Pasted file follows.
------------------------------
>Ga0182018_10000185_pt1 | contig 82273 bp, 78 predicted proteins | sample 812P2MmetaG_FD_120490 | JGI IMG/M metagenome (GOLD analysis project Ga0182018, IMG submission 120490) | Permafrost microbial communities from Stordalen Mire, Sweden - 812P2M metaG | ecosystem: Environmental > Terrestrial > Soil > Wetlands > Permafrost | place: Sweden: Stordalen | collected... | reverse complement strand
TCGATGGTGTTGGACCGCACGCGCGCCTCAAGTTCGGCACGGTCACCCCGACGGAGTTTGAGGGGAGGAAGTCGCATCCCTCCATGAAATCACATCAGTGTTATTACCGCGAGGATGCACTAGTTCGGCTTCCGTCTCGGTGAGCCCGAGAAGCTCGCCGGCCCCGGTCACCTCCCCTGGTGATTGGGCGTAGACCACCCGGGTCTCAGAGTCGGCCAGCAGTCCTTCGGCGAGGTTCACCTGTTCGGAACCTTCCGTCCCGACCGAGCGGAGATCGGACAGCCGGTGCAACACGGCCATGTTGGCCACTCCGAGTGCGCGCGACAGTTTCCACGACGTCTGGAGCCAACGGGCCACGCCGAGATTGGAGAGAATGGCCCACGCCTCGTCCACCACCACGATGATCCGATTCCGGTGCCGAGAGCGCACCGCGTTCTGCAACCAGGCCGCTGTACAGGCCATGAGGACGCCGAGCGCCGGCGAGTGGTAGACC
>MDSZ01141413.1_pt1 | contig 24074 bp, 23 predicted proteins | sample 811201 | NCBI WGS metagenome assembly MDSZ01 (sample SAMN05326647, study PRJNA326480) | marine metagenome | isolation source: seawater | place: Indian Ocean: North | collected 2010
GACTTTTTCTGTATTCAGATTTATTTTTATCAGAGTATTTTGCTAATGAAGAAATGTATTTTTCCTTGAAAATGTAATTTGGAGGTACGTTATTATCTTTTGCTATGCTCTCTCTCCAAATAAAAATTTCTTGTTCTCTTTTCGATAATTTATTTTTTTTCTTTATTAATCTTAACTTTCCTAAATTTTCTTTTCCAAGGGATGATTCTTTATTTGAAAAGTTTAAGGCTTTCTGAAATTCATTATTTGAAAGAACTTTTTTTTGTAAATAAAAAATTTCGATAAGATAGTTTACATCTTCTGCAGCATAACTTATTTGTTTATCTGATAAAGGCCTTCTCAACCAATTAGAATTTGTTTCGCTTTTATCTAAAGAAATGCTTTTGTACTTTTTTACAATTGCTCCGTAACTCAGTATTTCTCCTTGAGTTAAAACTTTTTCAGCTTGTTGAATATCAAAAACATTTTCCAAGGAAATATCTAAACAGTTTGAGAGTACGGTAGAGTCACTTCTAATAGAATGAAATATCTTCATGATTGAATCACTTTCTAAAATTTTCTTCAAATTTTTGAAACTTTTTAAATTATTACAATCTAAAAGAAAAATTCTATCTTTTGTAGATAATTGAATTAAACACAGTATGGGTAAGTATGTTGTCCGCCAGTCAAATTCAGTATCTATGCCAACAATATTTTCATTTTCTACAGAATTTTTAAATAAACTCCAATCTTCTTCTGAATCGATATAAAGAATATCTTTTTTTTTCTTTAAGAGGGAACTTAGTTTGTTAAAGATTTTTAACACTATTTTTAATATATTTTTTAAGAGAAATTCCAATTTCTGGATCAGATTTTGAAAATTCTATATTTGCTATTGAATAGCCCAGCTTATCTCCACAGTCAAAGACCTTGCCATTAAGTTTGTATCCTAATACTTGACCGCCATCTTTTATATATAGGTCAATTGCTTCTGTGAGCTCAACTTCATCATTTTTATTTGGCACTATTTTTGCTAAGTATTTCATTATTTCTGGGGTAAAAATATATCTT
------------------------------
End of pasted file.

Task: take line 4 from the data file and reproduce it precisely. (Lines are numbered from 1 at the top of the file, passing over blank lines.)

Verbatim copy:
GACTTTTTCTGTATTCAGATTTATTTTTATCAGAGTATTTTGCTAATGAAGAAATGTATTTTTCCTTGAAAATGTAATTTGGAGGTACGTTATTATCTTTTGCTATGCTCTCTCTCCAAATAAAAATTTCTTGTTCTCTTTTCGATAATTTATTTTTTTTCTTTATTAATCTTAACTTTCCTAAATTTTCTTTTCCAAGGGATGATTCTTTATTTGAAAAGTTTAAGGCTTTCTGAAATTCATTATTTGAAAGAACTTTTTTTTGTAAATAAAAAATTTCGATAAGATAGTTTACATCTTCTGCAGCATAACTTATTTGTTTATCTGATAAAGGCCTTCTCAACCAATTAGAATTTGTTTCGCTTTTATCTAAAGAAATGCTTTTGTACTTTTTTACAATTGCTCCGTAACTCAGTATTTCTCCTTGAGTTAAAACTTTTTCAGCTTGTTGAATATCAAAAACATTTTCCAAGGAAATATCTAAACAGTTTGAGAGTACGGTAGAGTCACTTCTAATAGAATGAAATATCTTCATGATTGAATCACTTTCTAAAATTTTCTTCAAATTTTTGAAACTTTTTAAATTATTACAATCTAAAAGAAAAATTCTATCTTTTGTAGATAATTGAATTAAACACAGTATGGGTAAGTATGTTGTCCGCCAGTCAAATTCAGTATCTATGCCAACAATATTTTCATTTTCTACAGAATTTTTAAATAAACTCCAATCTTCTTCTGAATCGATATAAAGAATATCTTTTTTTTTCTTTAAGAGGGAACTTAGTTTGTTAAAGATTTTTAACACTATTTTTAATATATTTTTTAAGAGAAATTCCAATTTCTGGATCAGATTTTGAAAATTCTATATTTGCTATTGAATAGCCCAGCTTATCTCCACAGTCAAAGACCTTGCCATTAAGTTTGTATCCTAATACTTGACCGCCATCTTTTATATATAGGTCAATTGCTTCTGTGAGCTCAACTTCATCATTTTTATTTGGCACTATTTTTGCTAAGTATTTCATTATTTCTGGGGTAAAAATATATCTT